Submitted to: Meeting Abstract
Publication Type: Abstract Only
Publication Acceptance Date: 1/22/2002
Publication Date: 1/22/2002
Citation: LAY JR, D.C. MANAGEMENT TIPS TO REDUCE PRE-WEANING MORTALITY. NORTH CAROLINA PORK PRODUCERS CONFERENCE. JANUARY 2002.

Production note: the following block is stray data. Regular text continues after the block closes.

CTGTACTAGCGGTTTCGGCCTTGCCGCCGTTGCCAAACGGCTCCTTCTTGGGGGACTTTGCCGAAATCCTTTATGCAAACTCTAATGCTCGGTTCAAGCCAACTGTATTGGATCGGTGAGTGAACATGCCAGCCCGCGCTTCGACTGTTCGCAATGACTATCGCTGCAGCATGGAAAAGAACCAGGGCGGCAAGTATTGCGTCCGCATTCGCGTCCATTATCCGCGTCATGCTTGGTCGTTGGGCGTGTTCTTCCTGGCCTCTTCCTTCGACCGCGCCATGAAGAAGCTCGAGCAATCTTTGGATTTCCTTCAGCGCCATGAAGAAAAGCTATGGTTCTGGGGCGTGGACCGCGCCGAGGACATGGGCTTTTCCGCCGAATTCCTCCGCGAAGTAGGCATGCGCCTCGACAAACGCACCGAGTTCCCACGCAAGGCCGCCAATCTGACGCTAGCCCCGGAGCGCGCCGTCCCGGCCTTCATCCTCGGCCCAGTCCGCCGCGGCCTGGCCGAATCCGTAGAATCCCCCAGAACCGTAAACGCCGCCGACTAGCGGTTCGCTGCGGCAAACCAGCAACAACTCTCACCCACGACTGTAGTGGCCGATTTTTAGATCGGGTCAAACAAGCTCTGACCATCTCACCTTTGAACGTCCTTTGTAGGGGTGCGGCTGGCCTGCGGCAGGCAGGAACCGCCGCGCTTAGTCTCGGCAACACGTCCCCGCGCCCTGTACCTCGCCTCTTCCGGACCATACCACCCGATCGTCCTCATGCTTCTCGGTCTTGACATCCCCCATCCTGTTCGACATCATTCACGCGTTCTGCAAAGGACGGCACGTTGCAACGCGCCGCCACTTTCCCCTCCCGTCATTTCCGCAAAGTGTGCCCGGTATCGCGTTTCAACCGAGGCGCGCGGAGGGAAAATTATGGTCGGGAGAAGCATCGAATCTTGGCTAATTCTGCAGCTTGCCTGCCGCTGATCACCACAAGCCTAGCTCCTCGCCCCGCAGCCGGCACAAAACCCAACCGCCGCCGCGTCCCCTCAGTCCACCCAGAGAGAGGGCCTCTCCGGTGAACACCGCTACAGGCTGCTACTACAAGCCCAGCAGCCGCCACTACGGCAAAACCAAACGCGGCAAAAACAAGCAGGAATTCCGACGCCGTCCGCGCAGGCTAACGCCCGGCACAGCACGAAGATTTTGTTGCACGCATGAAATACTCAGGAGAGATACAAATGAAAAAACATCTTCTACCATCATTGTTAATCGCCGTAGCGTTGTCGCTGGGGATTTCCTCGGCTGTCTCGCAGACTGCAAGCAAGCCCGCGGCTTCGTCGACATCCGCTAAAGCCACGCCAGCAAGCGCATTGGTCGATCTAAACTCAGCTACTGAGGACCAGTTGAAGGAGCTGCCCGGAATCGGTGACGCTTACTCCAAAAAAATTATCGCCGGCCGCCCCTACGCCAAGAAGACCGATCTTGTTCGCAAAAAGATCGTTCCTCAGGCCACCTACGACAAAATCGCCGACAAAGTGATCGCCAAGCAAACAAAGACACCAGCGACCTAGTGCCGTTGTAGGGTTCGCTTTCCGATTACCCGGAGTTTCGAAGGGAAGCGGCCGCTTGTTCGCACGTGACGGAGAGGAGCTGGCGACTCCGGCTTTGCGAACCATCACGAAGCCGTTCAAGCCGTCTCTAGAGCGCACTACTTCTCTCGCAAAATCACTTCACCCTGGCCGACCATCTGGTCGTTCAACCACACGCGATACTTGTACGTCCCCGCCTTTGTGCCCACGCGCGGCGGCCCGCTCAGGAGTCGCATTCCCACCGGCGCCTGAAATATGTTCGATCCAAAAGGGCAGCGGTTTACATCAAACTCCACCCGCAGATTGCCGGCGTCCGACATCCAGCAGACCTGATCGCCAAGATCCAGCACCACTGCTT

Technical Abstract: Data indicate that the average number of pigs born per sow is 10.9, of which 10.0 are born alive and only 8.9 are able to survive until weaning. This results in a 11% pre-weaning mortality rate. The NAHMS 2000 data indicate that of the 11% pre-weaning mortality, 52.1% die from becoming crushed by the sow, 16.7% die from starvation, 11.5% die from "other known problem", 9.3% die from scours, and 7.4% from "unknown problem". Although the above data indicate that pre-weaning mortality is attributed to very discrete causes, in reality piglets die from an interaction of several causes of death. For instance, research has shown that small piglets are more susceptible to cold and will lie more closely to their dam to obtain warmth and then become crushed. Although the cause of death may be listed as 'crushing', in reality it was a combination of factors that all contributed to the pigs death. Because of these complex interactions surrounding almost all cases of pre-weaning mortality, pre- weaning mortality has continued to hover around 10% for many years. The biggest, most important act a producer may due to decrease pre-weaning mortality is to have a stockperson present during farrowing. Concern and vigilance during this time ensures that struggling piglets find the udder and are able to consume adequate colostrum. In addition, piglets that would be crushed can be placed in a safe spot under the heat lamp until they are able to maneuver well and compete for a teat. Those pigs that appear less viable and need the extra time under the heat lamp can be taken care of to ensure that they do not become hypothermic. In addition, while attending the farrowing sow, attention to her neighbors who may have already farrowed can help save their piglets as well.